reduce the noise level. I have one where it would actually *increase*
    the noise. I use it for amplifiers with noise figures well below 3dB.

    Jeroen Belleman
     
  10. You need one of those nice old Hamilton Beach blenders not a mixer.

    Cheers
     
  11. Ahh, I guess it depends on where the noise comes from.
    A resistor divider will attenuate both noise and signal.
    (As long as the resistors are low enough... Johnson noise of divider
    R's less than input noise.)
    Maybe I'm confused about what the 'noise' is.

    George H.
     
  12. ohh.. OK. I figured there must be some noise from the antenna too...
    I mean you still get something from the antenna even when the signal
    source is turned off.
    I think I've got it. The 'noise' is mostly after the mixer. I was
    thinking of just adding gain before the mixer. But I guess the high
    frequency gain 'costs more', noise-wise, than the mixer and lower
    frequency gain.
    Well OK if you've got big value resistors.
    (Just give me enough power and these 1% milli-ohm resistors and I'll
    have that excess noise down to almost nothing. :^)

    George H.
     
  13. Thanks, I sorta understand noise, but some of that is stil
    confusing.
    I guess if I knew how to measure the noise factor I'd understand it
    better.

    (Seems what we need is a way to terminate the signals without a
    resistor, suck 'em into an active device.)

    George H.
     
  14. Tim Williams

    Tim Williams Guest

    Ah, but the low-R divider shunts the (line impedance) source, so its noise
    doesn't go anywhere, anyway; the result is mostly noise from the divider
    itself, at whatever impedance it has. :)

    Tim
     
  15. Mmmh. Attenuators are usually impedance matched. What you are
    actually doing by choosing very high or very low resistor
    values is to intentionally mis-match the corresponding
    noise sources, so that their available noise power is mostly
    reflected and doesn't end up in your signal. That's one of
    the keys to low-noise design.

    In my mind, all resistors have the same noise: P=kTB.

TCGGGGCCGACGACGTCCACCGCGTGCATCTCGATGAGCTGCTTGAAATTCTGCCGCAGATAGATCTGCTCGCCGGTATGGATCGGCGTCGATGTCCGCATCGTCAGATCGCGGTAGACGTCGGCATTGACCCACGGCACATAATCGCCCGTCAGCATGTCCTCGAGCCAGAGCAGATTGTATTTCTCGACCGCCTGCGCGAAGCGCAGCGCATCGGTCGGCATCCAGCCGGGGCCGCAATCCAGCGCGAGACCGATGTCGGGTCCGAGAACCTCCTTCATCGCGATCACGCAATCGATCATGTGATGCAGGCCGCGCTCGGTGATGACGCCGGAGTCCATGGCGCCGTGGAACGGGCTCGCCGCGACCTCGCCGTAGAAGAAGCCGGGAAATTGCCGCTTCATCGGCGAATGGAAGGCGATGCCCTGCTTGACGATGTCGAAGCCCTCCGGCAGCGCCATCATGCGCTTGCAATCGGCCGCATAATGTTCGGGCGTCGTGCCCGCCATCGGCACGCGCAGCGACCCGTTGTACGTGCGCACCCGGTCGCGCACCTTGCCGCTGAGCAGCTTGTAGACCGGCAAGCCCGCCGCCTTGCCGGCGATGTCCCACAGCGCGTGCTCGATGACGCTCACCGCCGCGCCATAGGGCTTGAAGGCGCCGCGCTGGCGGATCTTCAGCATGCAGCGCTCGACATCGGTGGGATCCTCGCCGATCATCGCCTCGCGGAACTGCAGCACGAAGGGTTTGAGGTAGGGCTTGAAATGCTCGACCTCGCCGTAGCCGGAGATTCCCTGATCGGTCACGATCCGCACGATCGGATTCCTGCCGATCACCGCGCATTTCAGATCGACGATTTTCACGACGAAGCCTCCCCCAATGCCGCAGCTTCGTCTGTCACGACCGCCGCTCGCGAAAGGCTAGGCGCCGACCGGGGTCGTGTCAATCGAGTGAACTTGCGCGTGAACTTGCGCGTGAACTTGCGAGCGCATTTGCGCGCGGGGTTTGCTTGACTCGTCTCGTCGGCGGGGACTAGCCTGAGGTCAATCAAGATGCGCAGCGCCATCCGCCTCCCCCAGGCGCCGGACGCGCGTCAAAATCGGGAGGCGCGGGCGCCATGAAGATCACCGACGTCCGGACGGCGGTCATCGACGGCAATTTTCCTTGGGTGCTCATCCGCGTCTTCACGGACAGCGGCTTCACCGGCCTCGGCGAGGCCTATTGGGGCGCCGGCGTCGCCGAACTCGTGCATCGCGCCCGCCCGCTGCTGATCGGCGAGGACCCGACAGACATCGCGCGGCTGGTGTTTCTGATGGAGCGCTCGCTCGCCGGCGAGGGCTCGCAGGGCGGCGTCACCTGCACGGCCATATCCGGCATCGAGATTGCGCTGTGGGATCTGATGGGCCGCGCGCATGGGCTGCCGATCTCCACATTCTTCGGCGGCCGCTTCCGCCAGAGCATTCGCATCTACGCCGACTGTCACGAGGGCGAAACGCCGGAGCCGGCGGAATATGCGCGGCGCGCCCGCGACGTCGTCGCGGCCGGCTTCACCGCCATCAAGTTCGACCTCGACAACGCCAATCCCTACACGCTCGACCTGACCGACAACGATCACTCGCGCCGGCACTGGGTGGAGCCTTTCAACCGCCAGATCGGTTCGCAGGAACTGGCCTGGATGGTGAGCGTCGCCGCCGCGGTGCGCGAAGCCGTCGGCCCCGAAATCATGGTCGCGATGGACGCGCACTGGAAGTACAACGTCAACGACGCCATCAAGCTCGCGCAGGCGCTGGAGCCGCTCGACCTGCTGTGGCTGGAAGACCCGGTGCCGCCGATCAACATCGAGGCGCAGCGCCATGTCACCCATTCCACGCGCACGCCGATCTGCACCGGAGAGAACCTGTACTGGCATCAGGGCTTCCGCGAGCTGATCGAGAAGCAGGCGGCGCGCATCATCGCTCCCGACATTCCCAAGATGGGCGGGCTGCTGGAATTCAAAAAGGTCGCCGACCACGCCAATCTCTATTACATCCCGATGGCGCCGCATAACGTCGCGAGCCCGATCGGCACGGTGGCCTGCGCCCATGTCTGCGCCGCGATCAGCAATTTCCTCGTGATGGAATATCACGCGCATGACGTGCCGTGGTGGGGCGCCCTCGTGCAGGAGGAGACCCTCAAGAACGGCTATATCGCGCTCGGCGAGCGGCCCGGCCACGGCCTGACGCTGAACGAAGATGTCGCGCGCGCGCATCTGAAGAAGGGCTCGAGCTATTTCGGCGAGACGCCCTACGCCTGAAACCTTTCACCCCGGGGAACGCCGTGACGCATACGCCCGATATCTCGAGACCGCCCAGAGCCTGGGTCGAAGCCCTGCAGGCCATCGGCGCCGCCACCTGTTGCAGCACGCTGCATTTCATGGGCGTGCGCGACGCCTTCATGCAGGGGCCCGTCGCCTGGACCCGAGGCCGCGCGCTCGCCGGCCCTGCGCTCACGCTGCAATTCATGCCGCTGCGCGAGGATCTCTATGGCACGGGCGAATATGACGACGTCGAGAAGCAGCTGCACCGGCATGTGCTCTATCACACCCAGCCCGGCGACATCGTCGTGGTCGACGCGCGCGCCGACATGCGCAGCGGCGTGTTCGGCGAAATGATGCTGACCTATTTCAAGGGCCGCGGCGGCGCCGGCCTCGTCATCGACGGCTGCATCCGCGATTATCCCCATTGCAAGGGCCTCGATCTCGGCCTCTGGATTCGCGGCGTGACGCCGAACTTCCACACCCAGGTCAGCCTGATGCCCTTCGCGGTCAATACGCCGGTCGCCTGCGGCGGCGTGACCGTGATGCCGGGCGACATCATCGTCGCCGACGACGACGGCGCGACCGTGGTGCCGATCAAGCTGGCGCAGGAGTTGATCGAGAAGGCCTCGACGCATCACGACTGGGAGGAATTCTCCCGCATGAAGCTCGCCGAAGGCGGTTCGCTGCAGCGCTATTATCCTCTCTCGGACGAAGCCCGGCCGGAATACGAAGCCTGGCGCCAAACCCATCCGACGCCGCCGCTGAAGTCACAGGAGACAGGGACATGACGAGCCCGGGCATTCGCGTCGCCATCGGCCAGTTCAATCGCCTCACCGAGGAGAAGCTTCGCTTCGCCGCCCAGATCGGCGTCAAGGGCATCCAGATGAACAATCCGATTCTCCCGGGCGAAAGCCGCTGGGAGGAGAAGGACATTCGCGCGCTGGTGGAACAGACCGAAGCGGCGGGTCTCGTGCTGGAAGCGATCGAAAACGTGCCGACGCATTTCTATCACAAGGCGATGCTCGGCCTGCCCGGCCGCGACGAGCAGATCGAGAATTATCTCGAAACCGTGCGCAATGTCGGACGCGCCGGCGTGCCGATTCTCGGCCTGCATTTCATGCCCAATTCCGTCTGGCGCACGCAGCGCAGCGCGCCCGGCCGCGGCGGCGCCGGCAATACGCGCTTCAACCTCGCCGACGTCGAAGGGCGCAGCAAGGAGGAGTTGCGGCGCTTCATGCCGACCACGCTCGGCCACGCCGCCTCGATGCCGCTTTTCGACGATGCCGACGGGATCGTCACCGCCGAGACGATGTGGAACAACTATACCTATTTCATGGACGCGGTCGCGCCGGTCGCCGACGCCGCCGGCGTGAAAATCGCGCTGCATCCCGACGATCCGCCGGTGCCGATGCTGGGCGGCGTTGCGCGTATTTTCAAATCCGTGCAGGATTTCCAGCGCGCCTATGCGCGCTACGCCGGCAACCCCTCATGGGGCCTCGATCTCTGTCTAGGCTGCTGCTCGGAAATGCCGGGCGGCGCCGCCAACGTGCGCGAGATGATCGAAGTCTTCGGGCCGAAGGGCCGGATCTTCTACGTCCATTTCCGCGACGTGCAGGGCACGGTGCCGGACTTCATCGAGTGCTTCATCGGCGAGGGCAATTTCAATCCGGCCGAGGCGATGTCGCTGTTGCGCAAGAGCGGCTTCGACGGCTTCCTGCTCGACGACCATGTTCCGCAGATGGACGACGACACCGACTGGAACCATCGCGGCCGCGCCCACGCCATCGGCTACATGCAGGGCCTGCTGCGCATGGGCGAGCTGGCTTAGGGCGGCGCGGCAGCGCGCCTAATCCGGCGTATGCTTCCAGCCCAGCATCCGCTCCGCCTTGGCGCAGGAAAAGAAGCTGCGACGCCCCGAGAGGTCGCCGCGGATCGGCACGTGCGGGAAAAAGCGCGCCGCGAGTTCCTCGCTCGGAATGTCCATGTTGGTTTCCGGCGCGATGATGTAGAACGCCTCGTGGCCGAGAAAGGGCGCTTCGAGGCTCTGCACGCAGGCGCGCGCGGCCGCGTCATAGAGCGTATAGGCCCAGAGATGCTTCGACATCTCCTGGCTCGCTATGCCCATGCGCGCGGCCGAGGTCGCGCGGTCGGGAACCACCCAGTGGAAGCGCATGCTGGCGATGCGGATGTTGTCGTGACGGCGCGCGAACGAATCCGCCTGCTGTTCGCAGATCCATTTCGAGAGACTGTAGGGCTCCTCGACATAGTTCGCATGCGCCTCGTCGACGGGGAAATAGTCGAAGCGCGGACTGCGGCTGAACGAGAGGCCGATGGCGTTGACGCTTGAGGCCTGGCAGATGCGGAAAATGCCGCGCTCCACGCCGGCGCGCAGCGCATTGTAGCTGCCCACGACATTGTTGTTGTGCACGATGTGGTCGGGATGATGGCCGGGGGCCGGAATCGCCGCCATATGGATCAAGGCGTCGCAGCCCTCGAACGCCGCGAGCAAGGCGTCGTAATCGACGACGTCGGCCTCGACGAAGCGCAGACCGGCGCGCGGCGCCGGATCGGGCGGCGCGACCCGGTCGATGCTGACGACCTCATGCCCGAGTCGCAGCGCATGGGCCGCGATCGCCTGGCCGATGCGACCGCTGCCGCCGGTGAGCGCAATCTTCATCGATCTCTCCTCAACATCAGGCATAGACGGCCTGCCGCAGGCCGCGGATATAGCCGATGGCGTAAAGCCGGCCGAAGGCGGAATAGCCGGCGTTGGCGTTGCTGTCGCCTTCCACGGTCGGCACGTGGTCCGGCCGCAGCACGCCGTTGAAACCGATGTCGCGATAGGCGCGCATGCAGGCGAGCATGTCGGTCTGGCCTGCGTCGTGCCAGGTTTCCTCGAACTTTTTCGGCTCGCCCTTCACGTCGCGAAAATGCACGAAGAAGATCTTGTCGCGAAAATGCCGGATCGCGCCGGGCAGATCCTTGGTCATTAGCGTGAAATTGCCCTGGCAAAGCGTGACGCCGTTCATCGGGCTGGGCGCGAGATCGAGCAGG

Jeroen Belleman
     
  16. Tauno Voipio

    Tauno Voipio Guest


    Sorry to disappoint you, but but...

    As long as you have something with the ratio of voltage and current
    like a resistor, it will have at least the thermal noise of an
    equivalent resistor, due to the thermodynamics' law of entropy.

    For terminating a transmission line, you need a thing looking
    like a resistor of the characteristic impedance.
     
  17. Tauno Voipio

    Tauno Voipio Guest


    That's why you have to pay an arm and a leg for filters in the
    first and second IF. The same applies for oscillator and mixer
    shielding. A mixer is a very potent spewer of oscillator spurs.
     
  18. That isn't true! It's quite possible, using active devices, to
    make a resistive impedance with less noise than a resistor of
    that value. I've done it. It works.
    Yes.

    Jeroen Belleman
     
  19. Joerg

    Joerg Guest

  20. Thanks Jeroen, I guess I'm mostly living in the low frequency world, whereI can buy an opamp and lower the source impedance. (Given opamp noise andall the other caveat’s.)

    (Crap... Google won't let keep using the old groups and now I'm posting viathe new groops... which looks like $H!t. Sorry.)

    George H.


    That's one of the keys to low-noise design. In my mind, all resistors have the same noise: P=kTB. Jeroen Belleman
     
Ask a Question
Want to reply to this thread or ask your own question?
You'll need to choose a username for the site, which only take a couple of moments (here). After that, you can post your question and our members will help you out.
Electronics Point Logo
Continue to site
Quote of the day

-